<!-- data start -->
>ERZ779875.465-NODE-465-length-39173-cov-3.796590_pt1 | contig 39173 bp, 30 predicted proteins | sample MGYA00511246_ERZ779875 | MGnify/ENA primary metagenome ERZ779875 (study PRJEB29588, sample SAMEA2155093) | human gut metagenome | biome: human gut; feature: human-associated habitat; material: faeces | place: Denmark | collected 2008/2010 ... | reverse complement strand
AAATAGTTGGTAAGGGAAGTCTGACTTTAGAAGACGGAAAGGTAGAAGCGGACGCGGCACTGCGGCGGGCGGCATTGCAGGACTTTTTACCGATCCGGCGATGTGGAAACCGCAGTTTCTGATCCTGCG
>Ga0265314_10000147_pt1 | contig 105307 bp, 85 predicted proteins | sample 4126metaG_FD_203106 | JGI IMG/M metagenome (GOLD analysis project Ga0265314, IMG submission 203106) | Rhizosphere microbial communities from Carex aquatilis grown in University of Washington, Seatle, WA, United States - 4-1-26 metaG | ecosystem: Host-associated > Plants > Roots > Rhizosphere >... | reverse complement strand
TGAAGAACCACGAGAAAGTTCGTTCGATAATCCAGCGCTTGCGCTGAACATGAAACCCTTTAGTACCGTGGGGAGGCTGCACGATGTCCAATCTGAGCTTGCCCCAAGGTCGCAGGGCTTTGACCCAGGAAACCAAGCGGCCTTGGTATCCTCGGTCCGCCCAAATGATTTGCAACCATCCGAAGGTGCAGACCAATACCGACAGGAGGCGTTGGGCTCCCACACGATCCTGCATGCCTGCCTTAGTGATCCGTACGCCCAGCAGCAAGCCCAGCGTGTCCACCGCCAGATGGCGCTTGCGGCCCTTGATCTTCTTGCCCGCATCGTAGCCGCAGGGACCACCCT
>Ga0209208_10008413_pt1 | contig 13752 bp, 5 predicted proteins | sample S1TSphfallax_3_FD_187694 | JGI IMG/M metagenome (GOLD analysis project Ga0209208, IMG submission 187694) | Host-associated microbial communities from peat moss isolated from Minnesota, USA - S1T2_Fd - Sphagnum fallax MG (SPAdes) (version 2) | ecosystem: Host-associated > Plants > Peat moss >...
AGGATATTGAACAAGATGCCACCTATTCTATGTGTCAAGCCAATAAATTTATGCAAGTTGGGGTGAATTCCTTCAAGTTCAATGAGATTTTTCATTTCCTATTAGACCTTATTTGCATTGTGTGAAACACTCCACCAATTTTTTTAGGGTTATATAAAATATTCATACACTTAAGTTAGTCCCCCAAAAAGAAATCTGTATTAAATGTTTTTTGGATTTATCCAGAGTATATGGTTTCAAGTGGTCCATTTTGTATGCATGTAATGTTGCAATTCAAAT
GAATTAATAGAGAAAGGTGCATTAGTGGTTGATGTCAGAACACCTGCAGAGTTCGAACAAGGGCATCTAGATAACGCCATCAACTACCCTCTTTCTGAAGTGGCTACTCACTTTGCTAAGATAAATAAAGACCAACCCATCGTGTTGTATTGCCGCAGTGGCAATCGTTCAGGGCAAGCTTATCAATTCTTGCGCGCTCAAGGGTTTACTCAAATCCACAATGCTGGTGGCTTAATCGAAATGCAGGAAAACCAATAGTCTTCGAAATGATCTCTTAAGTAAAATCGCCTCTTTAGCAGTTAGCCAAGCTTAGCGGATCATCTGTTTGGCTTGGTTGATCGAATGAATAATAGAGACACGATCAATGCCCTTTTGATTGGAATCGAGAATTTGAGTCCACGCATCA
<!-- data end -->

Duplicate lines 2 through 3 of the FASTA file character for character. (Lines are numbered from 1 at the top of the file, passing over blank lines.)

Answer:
AAATAGTTGGTAAGGGAAGTCTGACTTTAGAAGACGGAAAGGTAGAAGCGGACGCGGCACTGCGGCGGGCGGCATTGCAGGACTTTTTACCGATCCGGCGATGTGGAAACCGCAGTTTCTGATCCTGCG
>Ga0265314_10000147_pt1 | contig 105307 bp, 85 predicted proteins | sample 4126metaG_FD_203106 | JGI IMG/M metagenome (GOLD analysis project Ga0265314, IMG submission 203106) | Rhizosphere microbial communities from Carex aquatilis grown in University of Washington, Seatle, WA, United States - 4-1-26 metaG | ecosystem: Host-associated > Plants > Roots > Rhizosphere >... | reverse complement strand